Singapore’s pivot
Prospects beyond the fortress state

Emma Connors
September 2021

In the early, panicked days of the Covid pandemic, Singapore and Australia were in lock-step when it came to border closures. Australia put a stop to international departures and barred entry to non-citizens on 20 March 2020. Four days later, Singapore did the same. Both were hard-line.

Singapore, more dependent on foreign labour than Australia, began adjusting its settings last year to allow some non-leisure travel. Australia managed a bubble with New Zealand, but not for long. In recent months, the two countries have veered further apart. Singapore is opening up via a series of meticulously planned manoeuvres in what the government describes as “the preparatory stage of re-opening”. The temperature screening stations that for the past 18 months have stood guard at every public entry point across the island have been removed. All going well, this will be followed by two transition stages. The end goal is a Covid-resilient nation, one in which life is not the same as it was in 2019, but close.

Singapore has carefully calibrated all Covid-related restrictions, including border controls.

Singapore has carefully calibrated all Covid-related restrictions, including border controls. A few countries, including India and Bangladesh, are judged to be such high risk that no travel from these countries is allowed. Most nations fall somewhere in between this and the gold, no-quarantine-necessary standard awarded to most of mainland China, Taiwan, and New Zealand. Travellers from Germany, for instance, can now apply for a Vaccinated Travel Pass to board dedicated quarantine-exempt flights to Singapore.

In late August 2021, key ministers in Singapore’s People’s Action Party government, including Prime Minister Lee Hsien Loong, warned the city-state of the dangers of “turning inwards”. As the country emerges, blinking from the pandemic, its citizens are being told to get back on the horse. Since independence 56 years ago, Singapore, a tiny nation with no natural resources, has had to fight hard for its prosperity. Now it is game on again — but careful as she goes.

Singapore has rejected both the zero-Covid and borders-sealed approach favoured by China as well as the near-total lifting of restrictions that has occurred in the United Kingdom. Rather, it has taken what the government describes as a “middle approach”. The Delta variant has necessitated a conservative approach, with regular policy adjustments, as the country transitions to living with Covid.

Calls to open up Australia are coming from across the political spectrum. The leader of Australia’s most populated state, New South Wales Premier Gladys Berejiklian, has repeatedly declared zero-Covid is not a realistic goal. In recent weeks, Victorian Premier Dan Andrews has come around to this view and Prime Minister Scott Morrison has also joined the chorus, telling Parliament, “We cannot live in the cave forever.” As we wait for the rest of the country to get on board, the Singapore model offers some clues on how 2022 could unfold.

By then, the city-state hopes to be treating Covid as an endemic disease. It has carefully mapped out how this will work with rules covering everything from restaurant dining numbers to vaccination travel lanes.

Of course, the key differentiator between the two nations is vaccination rates. Once Australia can get closer to where Singapore is now (where approximately 80 per cent of the total population is fully vaccinated), the Morrison government has flagged it will adjust its thinking.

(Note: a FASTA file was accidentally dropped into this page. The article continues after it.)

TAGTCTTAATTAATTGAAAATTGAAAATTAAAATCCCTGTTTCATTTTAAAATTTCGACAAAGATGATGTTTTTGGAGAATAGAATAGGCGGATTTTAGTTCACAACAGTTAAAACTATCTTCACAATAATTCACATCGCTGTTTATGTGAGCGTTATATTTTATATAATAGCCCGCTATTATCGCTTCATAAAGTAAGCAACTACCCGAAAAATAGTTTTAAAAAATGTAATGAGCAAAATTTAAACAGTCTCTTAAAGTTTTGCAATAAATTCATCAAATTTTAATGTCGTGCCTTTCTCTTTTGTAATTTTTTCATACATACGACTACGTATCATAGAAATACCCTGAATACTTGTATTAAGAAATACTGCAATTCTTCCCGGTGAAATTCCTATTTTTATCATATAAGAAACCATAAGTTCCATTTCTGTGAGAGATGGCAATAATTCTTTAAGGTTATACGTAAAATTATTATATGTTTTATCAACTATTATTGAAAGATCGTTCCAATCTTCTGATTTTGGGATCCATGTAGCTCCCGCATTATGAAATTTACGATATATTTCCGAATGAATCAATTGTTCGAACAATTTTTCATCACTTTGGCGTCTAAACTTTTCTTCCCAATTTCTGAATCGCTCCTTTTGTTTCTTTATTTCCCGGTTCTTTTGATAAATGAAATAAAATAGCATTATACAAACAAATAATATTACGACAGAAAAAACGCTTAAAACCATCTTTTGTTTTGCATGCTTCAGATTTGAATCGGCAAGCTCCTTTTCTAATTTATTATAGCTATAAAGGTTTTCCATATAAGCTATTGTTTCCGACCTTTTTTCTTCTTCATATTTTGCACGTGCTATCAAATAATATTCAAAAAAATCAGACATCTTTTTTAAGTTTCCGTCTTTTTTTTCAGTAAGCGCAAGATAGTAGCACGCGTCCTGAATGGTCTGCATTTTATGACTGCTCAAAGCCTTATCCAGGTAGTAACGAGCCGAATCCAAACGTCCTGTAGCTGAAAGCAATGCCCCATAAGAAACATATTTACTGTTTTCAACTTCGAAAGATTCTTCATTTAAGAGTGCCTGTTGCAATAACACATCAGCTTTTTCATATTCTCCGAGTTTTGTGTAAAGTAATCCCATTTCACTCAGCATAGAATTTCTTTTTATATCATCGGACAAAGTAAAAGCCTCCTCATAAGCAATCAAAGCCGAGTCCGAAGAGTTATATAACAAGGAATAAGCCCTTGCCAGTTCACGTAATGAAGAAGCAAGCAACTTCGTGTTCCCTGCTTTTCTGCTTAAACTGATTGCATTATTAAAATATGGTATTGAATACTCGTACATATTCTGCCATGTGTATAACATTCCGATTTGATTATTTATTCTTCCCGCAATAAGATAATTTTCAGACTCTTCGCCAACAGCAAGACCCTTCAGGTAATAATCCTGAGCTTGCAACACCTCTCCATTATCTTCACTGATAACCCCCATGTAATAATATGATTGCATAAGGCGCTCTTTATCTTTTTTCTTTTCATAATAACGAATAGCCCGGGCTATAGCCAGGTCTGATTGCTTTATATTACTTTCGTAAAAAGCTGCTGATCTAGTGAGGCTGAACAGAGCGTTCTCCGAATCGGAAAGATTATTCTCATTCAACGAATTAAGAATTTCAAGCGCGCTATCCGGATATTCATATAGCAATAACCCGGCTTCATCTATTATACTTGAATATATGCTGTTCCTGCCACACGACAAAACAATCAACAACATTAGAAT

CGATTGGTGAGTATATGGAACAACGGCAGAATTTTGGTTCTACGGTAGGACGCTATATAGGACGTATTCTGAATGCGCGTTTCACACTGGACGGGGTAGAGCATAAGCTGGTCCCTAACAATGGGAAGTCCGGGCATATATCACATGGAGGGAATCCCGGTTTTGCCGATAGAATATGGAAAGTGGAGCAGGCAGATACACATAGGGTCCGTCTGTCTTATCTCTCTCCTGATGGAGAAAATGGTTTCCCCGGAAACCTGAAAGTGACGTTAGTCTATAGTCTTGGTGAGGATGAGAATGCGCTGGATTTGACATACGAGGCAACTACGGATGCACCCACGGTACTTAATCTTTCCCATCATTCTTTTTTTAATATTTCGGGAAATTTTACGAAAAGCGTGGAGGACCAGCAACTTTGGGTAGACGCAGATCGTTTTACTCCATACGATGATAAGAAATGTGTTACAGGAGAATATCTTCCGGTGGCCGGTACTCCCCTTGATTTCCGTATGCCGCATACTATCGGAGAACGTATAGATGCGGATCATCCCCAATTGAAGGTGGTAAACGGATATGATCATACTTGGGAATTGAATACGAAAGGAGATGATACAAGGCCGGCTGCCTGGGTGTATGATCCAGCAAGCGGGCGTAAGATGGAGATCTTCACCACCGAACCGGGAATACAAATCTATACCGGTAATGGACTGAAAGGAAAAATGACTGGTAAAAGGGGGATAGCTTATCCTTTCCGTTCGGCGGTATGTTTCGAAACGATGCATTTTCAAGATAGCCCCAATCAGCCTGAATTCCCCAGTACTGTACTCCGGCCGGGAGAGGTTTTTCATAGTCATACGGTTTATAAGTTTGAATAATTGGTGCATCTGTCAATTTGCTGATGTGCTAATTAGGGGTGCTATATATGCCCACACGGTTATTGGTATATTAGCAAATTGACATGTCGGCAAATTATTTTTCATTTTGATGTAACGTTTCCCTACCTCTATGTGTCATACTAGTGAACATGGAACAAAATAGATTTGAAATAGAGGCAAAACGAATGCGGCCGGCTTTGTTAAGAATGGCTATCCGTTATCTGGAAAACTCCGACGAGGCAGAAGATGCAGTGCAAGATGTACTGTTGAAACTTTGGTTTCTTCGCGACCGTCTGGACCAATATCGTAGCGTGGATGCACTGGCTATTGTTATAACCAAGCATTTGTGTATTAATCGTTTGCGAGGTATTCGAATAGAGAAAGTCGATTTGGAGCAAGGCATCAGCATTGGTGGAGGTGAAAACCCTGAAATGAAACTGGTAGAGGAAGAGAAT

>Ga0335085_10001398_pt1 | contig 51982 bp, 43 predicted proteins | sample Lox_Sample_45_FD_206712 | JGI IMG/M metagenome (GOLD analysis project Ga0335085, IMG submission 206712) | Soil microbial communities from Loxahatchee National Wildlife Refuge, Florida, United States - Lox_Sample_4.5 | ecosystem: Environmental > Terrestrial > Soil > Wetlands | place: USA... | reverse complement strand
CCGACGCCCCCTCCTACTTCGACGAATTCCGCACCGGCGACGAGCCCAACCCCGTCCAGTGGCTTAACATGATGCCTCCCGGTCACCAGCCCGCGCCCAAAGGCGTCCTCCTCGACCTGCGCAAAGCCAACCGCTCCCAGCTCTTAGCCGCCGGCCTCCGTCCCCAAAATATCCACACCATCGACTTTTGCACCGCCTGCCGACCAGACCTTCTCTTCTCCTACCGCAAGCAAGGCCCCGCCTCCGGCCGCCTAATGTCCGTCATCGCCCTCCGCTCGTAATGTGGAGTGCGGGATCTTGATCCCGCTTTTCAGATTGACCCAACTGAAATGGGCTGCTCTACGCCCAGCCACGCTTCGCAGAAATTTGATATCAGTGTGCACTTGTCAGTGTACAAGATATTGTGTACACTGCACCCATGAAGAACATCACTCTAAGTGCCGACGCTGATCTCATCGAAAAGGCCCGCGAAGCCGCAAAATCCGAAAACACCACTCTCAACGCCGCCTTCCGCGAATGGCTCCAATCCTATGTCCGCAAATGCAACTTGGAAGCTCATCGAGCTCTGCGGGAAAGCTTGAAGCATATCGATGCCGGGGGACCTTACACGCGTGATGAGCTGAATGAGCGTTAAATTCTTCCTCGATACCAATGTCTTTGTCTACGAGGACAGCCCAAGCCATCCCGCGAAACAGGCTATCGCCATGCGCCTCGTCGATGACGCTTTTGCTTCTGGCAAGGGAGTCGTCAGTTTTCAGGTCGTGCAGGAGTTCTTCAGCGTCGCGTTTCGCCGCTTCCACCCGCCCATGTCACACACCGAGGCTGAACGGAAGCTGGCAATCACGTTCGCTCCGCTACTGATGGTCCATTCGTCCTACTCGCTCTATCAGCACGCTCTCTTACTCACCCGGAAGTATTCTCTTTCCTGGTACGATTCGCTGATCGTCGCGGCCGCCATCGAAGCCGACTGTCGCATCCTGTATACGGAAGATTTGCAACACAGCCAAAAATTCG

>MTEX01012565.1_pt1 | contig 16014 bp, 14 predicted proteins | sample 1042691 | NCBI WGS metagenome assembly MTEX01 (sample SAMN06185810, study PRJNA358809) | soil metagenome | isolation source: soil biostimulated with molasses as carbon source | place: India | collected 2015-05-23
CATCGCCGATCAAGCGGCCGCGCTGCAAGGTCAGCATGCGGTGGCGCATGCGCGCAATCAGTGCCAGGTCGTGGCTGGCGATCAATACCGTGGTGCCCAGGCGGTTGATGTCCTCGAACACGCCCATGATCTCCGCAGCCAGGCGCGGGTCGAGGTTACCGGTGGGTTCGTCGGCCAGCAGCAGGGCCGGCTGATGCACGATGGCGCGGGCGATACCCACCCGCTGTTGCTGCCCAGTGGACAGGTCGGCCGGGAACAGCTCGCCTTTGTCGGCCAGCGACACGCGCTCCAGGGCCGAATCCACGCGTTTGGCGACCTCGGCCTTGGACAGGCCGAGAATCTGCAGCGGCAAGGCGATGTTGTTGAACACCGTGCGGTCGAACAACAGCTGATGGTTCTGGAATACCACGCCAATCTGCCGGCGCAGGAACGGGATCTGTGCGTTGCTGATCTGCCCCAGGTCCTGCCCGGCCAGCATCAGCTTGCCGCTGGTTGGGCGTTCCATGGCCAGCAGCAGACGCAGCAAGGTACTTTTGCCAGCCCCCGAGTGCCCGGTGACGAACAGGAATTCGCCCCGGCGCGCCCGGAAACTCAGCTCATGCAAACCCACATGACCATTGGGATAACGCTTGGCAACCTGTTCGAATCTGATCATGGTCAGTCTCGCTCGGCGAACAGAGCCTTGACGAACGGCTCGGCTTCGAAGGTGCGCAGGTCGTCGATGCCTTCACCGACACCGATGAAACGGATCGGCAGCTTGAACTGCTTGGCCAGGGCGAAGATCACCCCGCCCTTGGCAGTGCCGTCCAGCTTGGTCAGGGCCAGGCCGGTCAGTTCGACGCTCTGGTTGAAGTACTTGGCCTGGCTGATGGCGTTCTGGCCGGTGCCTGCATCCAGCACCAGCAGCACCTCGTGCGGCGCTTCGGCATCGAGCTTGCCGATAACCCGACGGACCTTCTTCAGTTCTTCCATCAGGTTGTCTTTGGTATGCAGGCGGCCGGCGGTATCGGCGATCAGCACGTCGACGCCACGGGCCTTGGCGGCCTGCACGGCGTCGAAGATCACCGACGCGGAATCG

Singapore has rejected both the zero-Covid and borders-sealed approach favoured by China as well as the near-total lifting of restrictions that has occurred in the United Kingdom.

Like Singapore, Australia cannot afford to keep its borders closed. Education and tourism industries have been decimated. Other sectors of the economy are in desperate need of the skilled migrants that have long plugged gaps and brought new thinking and ideas. The stock of imported entrepreneurial talent that has done so much to power growth in recent decades has diminished.

Australia’s reputation has also taken a beating. Former diplomats say our soft power has diminished and analysts refer to second-order effects. Nearly everyone outside the country agrees Fortress Australia is damaging the country’s standing.

Australians are used to being warmly welcomed around the globe. We would never have admitted it, of course, but Australians overseas were used to being envied. People’s faces tended to light up when they found out where you hailed from. It was a great icebreaker as they told you how they dreamed of going there, or how their uncle lived there, or why their child was studying there.

Expats are having very different conversations now, and often they are quite confronting. “What has gone wrong in your country?” asked a Singaporean acquaintance when I bumped into her in the supermarket. “It’s so sad.”

A German friend was more pointed. “No one likes Germans,” he told me cheerfully. “But everyone used to like Australians. Wherever you went in the world, you’d meet an Aussie, their sense of humour travelled well and far. But now … it seems like a different country. It’s one that’s hard to like.”

In March 2020, closing borders made a lot of sense. As vaccination rates increase, that is no longer the case. Singapore’s “middle approach” to opening up is one way of managing the risks. The Lee government’s relentless messaging on the need to do so provides another lesson; the need to convince a nation, particularly an island nation, that there is no real alternative.

Finance Minister Lawrence Wong has said that “being open, staying open, it is existential for Singapore”. Surely the same holds true for Australia.

Emma Connors was Editor of The Interpreter at the Lowy Institute from 2015–2017. She is now The Australian Financial Review’s correspondent in Singapore.